The turmoil in Turkey – The terror threat is real and is made worse by Erdogan’s paranoia


Date posted: January 3, 2017

WSJ Review & Outlook

Islamic State claimed responsibility Monday for a New Year’s terrorist attack at an Istanbul nightclub that killed 39 people, and the Turks deserve Western support as they fight on the front lines against jihadists. The tragedy is that President Recep Tayyip Erdogan seems intent on alienating so many of his friends and antiterror allies, including anyone who supports democratic values.


Mr. Erdogan’s own Islamist and autocratic tendencies have also compounded the country’s vulnerability. Since an attempted coup last summer, the President has purged thousands of police officers and soldiers, and the resulting talent and resources gap may have damaged Ankara’s counterterror capabilities.


ISIS is suspected of having carried out previous attacks in Turkey, such as June’s suicide bombings at Istanbul’s Ataturk Airport that killed 45. Though this is the first direct claim of responsibility, ISIS is known for attacking soft targets popular with foreigners. The victims included citizens of Belgium, Canada, Kuwait, Lebanon, India, Israel, Morocco, Russia, Saudi Arabia and Tunisia. ISIS said it targeted the nightclub because Christians would be “celebrating their pagan holiday.”

The killer was still at large as we went to press, but the ISIS claim will make it harder for Mr. Erdogan to resort to his usual default of blaming the Kurds for every attack in Turkey. The Kurdish insurgency broke out anew after Mr. Erdogan abandoned peace talks in 2015 and some Kurds have committed atrocities.

But the escalating tempo and intensity of Turkey’s Islamist insurgency reveals the folly of Mr. Erdogan’s history of underestimating the ISIS threat. For years Ankara looked the other way as hard-line jihadists poured into Syria, destabilizing both sides of the border. He still sometimes implies he might let Syrian migrants flood Europe again to gain diplomatic leverage, as if the threat doesn’t also hurt Turkey’s security.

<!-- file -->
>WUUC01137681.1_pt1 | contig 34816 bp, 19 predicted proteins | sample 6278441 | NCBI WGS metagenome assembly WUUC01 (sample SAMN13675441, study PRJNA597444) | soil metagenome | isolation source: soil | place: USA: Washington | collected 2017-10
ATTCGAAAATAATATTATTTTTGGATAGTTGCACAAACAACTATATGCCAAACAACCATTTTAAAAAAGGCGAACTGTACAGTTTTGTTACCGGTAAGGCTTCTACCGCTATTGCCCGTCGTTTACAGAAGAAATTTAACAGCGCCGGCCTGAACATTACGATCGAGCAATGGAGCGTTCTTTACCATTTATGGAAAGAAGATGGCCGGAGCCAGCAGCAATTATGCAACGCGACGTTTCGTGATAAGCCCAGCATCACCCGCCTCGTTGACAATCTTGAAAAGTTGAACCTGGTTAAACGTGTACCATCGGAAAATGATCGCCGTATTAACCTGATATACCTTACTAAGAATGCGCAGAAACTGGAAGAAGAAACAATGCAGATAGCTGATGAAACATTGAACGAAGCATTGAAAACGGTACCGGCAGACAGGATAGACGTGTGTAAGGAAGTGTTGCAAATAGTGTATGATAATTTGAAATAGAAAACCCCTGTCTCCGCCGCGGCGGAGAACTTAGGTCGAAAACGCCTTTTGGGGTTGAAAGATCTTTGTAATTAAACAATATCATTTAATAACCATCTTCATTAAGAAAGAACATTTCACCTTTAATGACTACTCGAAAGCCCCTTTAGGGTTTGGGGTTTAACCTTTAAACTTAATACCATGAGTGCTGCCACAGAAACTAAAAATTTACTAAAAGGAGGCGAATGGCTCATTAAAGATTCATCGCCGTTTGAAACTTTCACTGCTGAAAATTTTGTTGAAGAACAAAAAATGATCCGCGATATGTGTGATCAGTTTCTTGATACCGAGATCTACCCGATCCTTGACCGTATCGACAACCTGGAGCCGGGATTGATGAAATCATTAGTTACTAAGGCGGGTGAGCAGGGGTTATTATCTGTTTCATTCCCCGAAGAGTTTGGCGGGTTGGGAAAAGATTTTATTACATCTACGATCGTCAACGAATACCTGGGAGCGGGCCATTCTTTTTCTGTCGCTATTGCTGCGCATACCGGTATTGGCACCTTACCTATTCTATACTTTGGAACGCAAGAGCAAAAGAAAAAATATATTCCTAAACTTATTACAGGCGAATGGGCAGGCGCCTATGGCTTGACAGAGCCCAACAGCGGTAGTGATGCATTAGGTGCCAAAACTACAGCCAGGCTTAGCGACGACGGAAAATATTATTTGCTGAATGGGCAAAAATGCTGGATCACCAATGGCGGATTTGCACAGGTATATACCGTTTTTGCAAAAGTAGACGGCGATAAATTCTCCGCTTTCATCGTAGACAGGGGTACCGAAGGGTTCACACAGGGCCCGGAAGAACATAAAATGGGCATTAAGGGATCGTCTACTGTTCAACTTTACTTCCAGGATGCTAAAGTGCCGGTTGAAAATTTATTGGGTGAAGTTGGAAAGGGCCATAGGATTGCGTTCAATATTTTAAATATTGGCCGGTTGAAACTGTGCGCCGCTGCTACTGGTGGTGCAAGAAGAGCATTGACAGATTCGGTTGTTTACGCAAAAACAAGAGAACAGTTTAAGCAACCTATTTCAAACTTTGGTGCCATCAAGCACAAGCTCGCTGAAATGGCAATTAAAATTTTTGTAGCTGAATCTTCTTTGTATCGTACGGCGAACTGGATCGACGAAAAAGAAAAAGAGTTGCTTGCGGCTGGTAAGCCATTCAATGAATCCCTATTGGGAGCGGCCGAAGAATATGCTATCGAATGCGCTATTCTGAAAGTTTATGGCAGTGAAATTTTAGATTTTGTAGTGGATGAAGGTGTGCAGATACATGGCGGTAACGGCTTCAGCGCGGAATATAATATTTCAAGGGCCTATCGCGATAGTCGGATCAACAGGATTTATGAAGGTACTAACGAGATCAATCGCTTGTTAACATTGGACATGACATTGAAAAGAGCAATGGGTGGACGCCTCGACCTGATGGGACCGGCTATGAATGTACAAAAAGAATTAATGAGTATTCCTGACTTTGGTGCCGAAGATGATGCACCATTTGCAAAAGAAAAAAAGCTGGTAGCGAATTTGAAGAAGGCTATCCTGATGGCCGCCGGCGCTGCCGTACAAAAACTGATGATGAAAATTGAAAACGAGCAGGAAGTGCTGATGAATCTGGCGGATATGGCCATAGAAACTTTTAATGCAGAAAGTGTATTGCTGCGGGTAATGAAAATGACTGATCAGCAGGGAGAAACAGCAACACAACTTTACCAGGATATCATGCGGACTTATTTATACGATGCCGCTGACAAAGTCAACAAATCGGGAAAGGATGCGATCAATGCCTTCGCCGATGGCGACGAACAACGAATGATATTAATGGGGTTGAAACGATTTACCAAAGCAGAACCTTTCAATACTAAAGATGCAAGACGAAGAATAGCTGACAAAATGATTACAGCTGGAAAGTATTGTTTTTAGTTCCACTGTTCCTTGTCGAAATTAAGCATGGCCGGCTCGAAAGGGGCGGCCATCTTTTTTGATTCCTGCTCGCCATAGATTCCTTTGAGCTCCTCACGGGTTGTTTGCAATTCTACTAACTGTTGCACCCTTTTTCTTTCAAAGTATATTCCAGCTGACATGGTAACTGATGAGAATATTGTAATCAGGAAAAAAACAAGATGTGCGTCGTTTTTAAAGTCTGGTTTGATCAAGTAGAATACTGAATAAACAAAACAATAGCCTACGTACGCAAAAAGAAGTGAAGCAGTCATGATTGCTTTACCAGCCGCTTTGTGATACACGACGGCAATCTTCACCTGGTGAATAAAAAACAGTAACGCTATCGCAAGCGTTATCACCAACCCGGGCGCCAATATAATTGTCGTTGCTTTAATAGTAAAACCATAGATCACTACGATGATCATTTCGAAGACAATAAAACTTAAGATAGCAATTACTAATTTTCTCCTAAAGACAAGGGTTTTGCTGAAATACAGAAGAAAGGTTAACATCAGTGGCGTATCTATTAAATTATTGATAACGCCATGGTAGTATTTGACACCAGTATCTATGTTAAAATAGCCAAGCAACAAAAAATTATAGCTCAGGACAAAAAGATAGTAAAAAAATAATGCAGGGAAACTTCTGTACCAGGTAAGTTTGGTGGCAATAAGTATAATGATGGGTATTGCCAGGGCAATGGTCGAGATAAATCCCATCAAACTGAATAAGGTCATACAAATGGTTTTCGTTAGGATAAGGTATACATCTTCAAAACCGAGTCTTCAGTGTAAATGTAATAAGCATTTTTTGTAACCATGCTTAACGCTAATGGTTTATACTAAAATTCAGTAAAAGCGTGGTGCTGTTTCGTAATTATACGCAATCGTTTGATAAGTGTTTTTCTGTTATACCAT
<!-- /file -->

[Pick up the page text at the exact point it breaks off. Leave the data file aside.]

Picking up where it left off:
Mr. Erdogan’s own Islamist and autocratic tendencies have also compounded the country’s vulnerability. Since an attempted coup last summer, the President has purged thousands of police officers and soldiers, and the resulting talent and resources gap may have damaged Ankara’s counterterror capabilities.

He is also using the coup and terrorism as excuses to crack down on institutions like a free press and independent judiciary that could help counter the Islamist threat. After Islamic State recently burned alive two Turkish soldiers, Mr. Erdogan’s government instructed the Turkish media not to publish images from an Islamic State video of the murders. Does he think Turks won’t hear about it?

A Wall Street Journal reporter in Turkey, Dion Nissenbaum, was detained and held incommunicado last week for reasons that were never made clear. Mr. Nissenbaum was denied contact with his family, lawyers and colleagues for nearly three days before he was released and allowed to leave the country. Our Sohrab Ahmari has written about Andrew Brunson, a Christian pastor and U.S. citizen imprisoned by Turkish police on charges of belonging to a terrorist group after 23 years raising a family in the country. The Turks have provided scant evidence for the charge.

Mr. Erdogan is polarizing Turkish society when it badly needs a unified front to fight jihadists. He also needs allies against Islamic State, but he sees treachery everywhere these days except among his new friends in Moscow. Turkey would be a more secure country, and a better one, if Mr. Erdogan’s response to every problem wasn’t to put more power in his own hands.

Source: Wall Street Journal , January 2, 2017


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